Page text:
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Asymmetric Relationship between ENSO and the Tropical Indian Ocean Summer SST Anomalies

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  • 1 a School of Naval Architecture and Ocean Engineering, Jiangsu University of Science and Technology, Zhenjiang, China
  • | 2 b College of Oceanography, Hohai University, Nanjing, and Southern Marine Science and Engineering Guangdong Laboratory (Zhuhai), Zhuhai, China
  • | 3 c Laboratory for Climate Studies and CMA–NJU Joint Laboratory for Climate Prediction Studies, National Climate Center, China Meteorological Administration, Beijing, China
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Abstract

During the summer following El Niño, a basinwide sea surface temperature (SST) warming takes place over the tropical Indian Ocean (TIO), exerting profound influences on the Asian summer monsoon. This is an important source of seasonal predictability for the Asian summer monsoon. Based on observations, however, the present study finds that the relationship between El Niño–Southern Oscillation (ENSO) and the TIO SST anomalies during the decaying summer is asymmetric with a much weaker relationship between La Niña and the TIO SST anomalies relative to El Niño. The analyses show that this asymmetric relationship can be explained by the asymmetries in initial TIO SST, the oceanic Rossby wave in the southern Indian Ocean, and the ENSO decaying rate. In contrast to El Niño events, La Niña events tend to have a stronger initial TIO warming and a lower peak intensity with a weaker oceanic Rossby wave response in the southern Indian Ocean. On the other hand, La Niña events tend to decay more slowly with the persistent SST cooling over the central equatorial Pacific in the following summer. The equatorial Pacific SST cooling induces an anomalous anticyclone via a Gill-type Rossby wave response, weakening the positive feedback between the anomalous cyclone spanning the tropical northwest Pacific and north Indian Oceans and the TIO summer basinwide SST cooling. These results have important implications for the climate predictability of the Indian Ocean and Asian summer monsoon.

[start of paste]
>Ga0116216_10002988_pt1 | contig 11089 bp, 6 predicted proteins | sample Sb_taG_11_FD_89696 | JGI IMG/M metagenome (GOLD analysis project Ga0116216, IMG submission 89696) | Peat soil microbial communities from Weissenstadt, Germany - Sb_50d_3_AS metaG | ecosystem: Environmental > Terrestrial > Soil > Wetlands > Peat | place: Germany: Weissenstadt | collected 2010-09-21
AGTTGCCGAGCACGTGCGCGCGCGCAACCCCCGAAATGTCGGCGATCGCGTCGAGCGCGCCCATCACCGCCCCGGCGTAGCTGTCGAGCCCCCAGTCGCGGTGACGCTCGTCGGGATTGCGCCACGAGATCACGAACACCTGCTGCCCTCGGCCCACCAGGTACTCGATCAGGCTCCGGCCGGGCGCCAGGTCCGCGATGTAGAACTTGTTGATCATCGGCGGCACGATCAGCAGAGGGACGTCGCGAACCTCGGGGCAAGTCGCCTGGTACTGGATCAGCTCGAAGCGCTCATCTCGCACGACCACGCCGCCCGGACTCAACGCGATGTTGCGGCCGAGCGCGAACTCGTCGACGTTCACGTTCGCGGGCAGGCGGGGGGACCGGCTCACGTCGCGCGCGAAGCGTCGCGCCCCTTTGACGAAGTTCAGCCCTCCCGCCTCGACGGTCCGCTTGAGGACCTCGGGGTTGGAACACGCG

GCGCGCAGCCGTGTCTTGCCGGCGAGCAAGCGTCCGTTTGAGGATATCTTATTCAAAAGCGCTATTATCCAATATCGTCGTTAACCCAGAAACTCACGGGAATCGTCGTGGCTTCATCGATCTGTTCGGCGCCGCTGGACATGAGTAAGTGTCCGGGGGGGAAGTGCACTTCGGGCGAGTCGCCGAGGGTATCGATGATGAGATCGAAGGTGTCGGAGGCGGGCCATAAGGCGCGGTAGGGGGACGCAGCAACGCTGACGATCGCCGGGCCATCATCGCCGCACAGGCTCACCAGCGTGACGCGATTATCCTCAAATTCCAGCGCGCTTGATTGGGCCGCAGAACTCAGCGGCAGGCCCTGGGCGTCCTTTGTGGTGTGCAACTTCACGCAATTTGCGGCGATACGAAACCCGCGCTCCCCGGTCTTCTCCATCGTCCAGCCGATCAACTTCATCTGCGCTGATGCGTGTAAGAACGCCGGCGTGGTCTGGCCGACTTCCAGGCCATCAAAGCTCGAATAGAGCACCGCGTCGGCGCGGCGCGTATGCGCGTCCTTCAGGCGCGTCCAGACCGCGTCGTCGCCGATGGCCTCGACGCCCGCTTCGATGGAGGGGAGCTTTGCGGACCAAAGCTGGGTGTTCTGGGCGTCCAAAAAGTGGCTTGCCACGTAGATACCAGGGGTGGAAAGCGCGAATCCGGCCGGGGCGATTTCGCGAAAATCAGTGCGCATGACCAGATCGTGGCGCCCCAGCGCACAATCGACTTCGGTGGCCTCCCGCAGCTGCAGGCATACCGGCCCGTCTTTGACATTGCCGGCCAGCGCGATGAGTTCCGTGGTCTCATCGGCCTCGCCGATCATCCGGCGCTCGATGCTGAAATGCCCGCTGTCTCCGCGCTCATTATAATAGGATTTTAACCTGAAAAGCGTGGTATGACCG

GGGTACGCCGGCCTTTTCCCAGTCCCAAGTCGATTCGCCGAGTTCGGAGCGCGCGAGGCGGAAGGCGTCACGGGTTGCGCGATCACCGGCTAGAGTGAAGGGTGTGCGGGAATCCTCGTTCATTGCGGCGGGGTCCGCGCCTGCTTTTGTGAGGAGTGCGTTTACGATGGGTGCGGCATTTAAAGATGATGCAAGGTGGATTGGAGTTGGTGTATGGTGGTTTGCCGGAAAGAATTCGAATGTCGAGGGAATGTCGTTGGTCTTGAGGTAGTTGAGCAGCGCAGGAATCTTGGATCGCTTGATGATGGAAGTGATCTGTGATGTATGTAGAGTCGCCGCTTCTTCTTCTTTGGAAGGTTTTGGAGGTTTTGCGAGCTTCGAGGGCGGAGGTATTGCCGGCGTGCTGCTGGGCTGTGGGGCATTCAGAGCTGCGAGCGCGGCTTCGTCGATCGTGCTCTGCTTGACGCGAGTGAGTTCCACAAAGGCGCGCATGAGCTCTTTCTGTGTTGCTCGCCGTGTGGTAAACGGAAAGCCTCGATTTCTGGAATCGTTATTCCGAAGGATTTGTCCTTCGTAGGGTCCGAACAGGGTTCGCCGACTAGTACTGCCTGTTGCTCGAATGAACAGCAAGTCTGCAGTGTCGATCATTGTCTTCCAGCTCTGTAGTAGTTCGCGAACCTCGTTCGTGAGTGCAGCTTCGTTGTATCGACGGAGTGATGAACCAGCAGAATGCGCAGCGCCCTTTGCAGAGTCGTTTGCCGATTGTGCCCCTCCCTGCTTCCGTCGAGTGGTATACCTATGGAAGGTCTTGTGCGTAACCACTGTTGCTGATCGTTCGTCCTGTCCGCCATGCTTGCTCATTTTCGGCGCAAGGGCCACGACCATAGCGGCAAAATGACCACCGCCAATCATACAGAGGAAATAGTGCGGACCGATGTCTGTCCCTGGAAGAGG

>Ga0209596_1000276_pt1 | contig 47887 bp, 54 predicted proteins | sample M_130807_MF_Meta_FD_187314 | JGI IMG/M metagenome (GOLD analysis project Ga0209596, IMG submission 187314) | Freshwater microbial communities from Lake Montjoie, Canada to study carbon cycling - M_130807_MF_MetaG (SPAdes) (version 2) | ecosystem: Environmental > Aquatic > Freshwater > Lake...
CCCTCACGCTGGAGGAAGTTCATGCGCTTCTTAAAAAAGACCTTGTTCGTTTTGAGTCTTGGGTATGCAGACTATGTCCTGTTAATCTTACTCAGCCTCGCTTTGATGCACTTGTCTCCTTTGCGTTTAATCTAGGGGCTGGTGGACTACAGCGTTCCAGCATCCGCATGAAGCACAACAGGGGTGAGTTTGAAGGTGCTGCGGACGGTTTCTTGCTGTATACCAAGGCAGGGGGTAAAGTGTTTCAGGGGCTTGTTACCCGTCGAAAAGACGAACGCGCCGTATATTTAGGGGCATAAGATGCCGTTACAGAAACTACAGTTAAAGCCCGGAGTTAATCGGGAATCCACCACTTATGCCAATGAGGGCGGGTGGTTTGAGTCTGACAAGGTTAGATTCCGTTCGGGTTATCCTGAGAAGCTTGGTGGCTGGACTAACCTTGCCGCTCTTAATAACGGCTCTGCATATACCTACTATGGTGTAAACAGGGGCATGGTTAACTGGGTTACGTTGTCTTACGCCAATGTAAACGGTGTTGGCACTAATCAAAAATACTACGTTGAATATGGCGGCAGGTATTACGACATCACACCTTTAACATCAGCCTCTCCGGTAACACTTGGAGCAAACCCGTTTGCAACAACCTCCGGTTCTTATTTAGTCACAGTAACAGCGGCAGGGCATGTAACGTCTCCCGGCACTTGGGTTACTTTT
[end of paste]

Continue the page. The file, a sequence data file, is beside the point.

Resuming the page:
© 2021 American Meteorological Society. For information regarding reuse of this content and general copyright information, consult the AMS Copyright Policy (www.ametsoc.org/PUBSReuseLicenses).

Corresponding author: Gen Li, ligen@hhu.edu.cn

Abstract

During the summer following El Niño, a basinwide sea surface temperature (SST) warming takes place over the tropical Indian Ocean (TIO), exerting profound influences on the Asian summer monsoon. This is an important source of seasonal predictability for the Asian summer monsoon. Based on observations, however, the present study finds that the relationship between El Niño–Southern Oscillation (ENSO) and the TIO SST anomalies during the decaying summer is asymmetric with a much weaker relationship between La Niña and the TIO SST anomalies relative to El Niño. The analyses show that this asymmetric relationship can be explained by the asymmetries in initial TIO SST, the oceanic Rossby wave in the southern Indian Ocean, and the ENSO decaying rate. In contrast to El Niño events, La Niña events tend to have a stronger initial TIO warming and a lower peak intensity with a weaker oceanic Rossby wave response in the southern Indian Ocean. On the other hand, La Niña events tend to decay more slowly with the persistent SST cooling over the central equatorial Pacific in the following summer. The equatorial Pacific SST cooling induces an anomalous anticyclone via a Gill-type Rossby wave response, weakening the positive feedback between the anomalous cyclone spanning the tropical northwest Pacific and north Indian Oceans and the TIO summer basinwide SST cooling. These results have important implications for the climate predictability of the Indian Ocean and Asian summer monsoon.

© 2021 American Meteorological Society. For information regarding reuse of this content and general copyright information, consult the AMS Copyright Policy (www.ametsoc.org/PUBSReuseLicenses).

Corresponding author: Gen Li, ligen@hhu.edu.cn
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